Whil I was on holidays, I read Stealing the Network: How to Own a Continent. This is the sequel to "Stealing the Network: How to Own the Box," and like the previous volume, it consists of short stories written by extremely talented hackers in which the computer bits are reported so faithfully that the books can be thought of as especially colourful HOWTOs, technical documents dressed up with narrative.
As such, they are terrific. I would much rather read a Stealing the Network volume than any hundred HOWTOs and Anarchy Filez: STN has the tone of a really good bullshitting session at a DefCon or Hackers on Planet Earth, hackers spinning war-stories about hacks they've pulled off, or have conceived of. Make no mistake, these are imaginative and brilliant technical people.
As stories, these pieces are sometimes clumsy. The prose rarely rises above journeyman level (it's at its best when the authors stick to declarative, Hemingwayesque sentences, but too often they stray into "colourful" similes and descriptive phrases that can be cliched and even unintentionally funny), and there's not a lot of characterization to be had, and virtually no character development. That said, the book is still a rip-snortin' read, mostly because while it's not the best fiction ever written, it is some of the best, most engaging technical nonfiction you're likely to find.
A couple of the stories are very funny -- I'm particularily fond of the "A Real Gullible" piece, which is an homage to one of the great hacker farces of all time, Real Genius. There's a lot of that kind of nerd humour and nerd folk art sprinkled throughout this volume, and for that alone, it's worth reading.
It's a good formula and a smart one, too: how else could you produce a tech book that was still worth keeping in print 18 months later?
Coming after improvements to Firefox and continued unease at Google’s life-pervading insight, this image is outperforming the ███████ ████ Virality Control Group today (via). It got me thinking about all the promises that were made. Here’s the earliest article in Google News to contain “Big browser” in its headline, published by Time Magazine on Nov. […]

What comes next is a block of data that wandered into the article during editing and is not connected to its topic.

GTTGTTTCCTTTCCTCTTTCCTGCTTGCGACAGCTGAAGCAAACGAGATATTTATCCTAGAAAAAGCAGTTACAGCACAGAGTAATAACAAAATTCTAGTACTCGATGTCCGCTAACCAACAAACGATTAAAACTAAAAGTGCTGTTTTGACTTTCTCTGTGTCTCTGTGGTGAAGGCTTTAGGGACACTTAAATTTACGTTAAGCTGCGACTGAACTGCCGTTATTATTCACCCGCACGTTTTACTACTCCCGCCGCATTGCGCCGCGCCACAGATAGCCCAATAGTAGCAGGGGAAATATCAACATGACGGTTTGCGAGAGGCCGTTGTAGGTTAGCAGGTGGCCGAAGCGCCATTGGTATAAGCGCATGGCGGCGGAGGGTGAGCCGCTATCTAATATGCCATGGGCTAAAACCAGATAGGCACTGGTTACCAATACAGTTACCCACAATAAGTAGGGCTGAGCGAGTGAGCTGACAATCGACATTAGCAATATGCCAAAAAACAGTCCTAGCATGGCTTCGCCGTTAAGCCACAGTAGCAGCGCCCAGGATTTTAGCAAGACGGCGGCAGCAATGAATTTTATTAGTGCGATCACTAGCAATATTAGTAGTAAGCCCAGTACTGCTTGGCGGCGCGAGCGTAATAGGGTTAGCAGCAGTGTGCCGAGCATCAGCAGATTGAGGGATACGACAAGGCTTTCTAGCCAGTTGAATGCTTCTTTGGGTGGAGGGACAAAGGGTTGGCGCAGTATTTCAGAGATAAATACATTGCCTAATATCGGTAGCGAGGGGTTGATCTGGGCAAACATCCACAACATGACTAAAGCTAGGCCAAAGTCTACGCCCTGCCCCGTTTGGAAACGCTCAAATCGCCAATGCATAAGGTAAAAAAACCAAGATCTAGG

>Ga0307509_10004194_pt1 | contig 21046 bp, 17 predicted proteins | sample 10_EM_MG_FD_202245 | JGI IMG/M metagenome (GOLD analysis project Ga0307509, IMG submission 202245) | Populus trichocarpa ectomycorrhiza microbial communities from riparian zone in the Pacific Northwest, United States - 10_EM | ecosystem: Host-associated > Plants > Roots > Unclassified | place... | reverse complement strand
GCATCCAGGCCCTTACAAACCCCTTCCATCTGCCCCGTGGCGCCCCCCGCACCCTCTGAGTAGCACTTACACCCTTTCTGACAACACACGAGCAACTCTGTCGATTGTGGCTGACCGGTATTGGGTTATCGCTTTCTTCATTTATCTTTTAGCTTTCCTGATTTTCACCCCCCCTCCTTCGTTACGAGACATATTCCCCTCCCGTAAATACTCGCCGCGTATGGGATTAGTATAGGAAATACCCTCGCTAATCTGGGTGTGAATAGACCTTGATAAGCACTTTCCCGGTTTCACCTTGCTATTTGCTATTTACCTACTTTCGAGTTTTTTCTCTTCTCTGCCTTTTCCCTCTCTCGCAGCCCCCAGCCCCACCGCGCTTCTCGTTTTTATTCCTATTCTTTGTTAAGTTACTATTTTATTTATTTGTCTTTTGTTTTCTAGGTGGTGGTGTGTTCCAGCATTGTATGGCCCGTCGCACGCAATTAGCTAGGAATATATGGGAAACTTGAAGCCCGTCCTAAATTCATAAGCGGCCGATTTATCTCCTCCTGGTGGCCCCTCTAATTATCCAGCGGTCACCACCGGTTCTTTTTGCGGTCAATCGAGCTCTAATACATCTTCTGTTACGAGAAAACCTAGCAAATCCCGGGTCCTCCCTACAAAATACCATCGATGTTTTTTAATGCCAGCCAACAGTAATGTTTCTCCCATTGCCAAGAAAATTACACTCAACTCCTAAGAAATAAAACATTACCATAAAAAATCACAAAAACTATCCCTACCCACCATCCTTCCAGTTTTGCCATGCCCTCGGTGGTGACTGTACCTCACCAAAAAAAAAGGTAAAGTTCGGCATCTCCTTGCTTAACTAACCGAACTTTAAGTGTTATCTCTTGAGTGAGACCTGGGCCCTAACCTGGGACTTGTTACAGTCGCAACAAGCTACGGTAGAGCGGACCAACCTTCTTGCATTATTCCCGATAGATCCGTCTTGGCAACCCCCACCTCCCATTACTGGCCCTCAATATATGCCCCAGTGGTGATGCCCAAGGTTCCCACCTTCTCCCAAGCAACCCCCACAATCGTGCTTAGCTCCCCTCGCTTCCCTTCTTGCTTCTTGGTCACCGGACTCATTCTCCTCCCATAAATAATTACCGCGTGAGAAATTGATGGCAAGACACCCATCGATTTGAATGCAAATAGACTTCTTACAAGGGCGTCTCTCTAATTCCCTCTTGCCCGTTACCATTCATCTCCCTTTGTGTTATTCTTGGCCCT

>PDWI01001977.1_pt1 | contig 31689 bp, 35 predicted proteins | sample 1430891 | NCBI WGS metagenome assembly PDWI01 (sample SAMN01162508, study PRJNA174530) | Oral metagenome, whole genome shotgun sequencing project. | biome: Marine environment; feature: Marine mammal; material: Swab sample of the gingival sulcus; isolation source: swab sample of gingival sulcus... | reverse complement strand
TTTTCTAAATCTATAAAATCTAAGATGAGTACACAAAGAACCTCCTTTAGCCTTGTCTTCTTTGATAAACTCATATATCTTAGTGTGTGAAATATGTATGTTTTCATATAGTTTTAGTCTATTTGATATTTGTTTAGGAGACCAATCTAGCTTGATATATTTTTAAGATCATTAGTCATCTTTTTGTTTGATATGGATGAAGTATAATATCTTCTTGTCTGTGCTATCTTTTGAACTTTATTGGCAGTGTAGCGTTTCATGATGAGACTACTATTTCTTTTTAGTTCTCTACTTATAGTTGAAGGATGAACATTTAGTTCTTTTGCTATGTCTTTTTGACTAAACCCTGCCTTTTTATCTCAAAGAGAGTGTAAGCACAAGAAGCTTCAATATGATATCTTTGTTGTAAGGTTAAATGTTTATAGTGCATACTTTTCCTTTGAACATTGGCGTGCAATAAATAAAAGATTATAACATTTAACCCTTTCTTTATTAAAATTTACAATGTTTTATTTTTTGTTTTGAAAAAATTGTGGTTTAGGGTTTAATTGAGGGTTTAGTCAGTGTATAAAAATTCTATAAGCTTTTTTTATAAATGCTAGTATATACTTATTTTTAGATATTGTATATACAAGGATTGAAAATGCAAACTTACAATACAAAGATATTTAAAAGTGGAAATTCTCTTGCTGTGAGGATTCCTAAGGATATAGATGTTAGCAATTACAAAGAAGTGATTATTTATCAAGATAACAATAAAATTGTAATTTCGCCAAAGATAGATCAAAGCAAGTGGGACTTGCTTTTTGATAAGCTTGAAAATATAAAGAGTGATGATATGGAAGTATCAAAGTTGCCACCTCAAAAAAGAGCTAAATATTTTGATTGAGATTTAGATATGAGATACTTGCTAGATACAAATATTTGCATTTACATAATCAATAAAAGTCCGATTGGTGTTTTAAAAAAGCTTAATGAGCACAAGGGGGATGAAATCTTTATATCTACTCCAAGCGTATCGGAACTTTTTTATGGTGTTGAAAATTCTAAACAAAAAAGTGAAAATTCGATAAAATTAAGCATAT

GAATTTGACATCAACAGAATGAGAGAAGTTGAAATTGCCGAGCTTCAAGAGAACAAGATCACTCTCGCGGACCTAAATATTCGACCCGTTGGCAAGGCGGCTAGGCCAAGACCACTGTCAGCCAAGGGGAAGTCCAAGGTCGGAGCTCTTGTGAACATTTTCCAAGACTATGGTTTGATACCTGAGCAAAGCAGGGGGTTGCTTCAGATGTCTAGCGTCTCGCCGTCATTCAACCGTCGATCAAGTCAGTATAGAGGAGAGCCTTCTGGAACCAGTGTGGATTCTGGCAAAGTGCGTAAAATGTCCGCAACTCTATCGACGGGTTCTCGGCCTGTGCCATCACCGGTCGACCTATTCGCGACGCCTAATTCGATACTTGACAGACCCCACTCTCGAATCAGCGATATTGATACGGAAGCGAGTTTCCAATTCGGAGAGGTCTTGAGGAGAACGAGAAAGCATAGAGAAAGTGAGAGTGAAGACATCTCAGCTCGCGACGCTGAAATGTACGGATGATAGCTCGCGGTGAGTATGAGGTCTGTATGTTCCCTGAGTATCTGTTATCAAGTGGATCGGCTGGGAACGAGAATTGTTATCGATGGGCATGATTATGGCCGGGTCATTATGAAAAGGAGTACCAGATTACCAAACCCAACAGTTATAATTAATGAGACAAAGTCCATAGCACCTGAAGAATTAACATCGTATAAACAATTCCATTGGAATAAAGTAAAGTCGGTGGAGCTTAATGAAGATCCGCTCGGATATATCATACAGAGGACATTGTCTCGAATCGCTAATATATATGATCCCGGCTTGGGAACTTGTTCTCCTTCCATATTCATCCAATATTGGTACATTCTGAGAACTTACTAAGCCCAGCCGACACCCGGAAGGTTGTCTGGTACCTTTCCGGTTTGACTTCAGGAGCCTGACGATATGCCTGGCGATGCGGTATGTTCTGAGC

The WiFi232 is a traditional old-timey old-schooley Hayes-compatible 300-115200 baud modem, no wider than its own parallel DB25 port. Automatically responds with a customizable busy message when already in a call. The killer app seems to be using it to get internet onto ancient retro portables like the TRS-80 Model 102, but it’s been put […]
Most tech-media takes on the iPhone’s 10th anniversary are bland and self-congratulatory, but I like Tom Warren’s at The Verge. He laments how Apple’s pocket computer killed his inner nerd. As a youngster, he’d be constantly tearing down and building computers, even in the sweltering heat of summer. But now… …All of that tinkering and […]
Between election hacks, ransomware, and Devil’s Ivy, the cybersecurity space is booming as malware and hackers become more sophisticated. If you’re interested in pursuing a career in ethical hacking, or just want to secure your own devices, The Super-Sized Ethical Hacking Bundle is a great resource.In this bundle, you’ll learn the fundamental skills of ethical hacking, prepare […]
The TREBLAB X11 Earphones are versatile, offer great sound, and are currently $32.99 in the Boing Boing Store.These Bluetooth earbuds are a great workout companion. They’re totally sweat proof and their ear-fins keep them snugly in place during high activity — something that Apple’s AirPods can only do if you were blessed with precisely the […]
Whether you’re a seasoned entertainment industry veteran or a student working on your first spec script, having the right tool for the job will make a huge difference in your focus and productivity.Final Draft 10 is far and away the world’s best screenwriting software, used extensively by professional film and TV writers at top production […]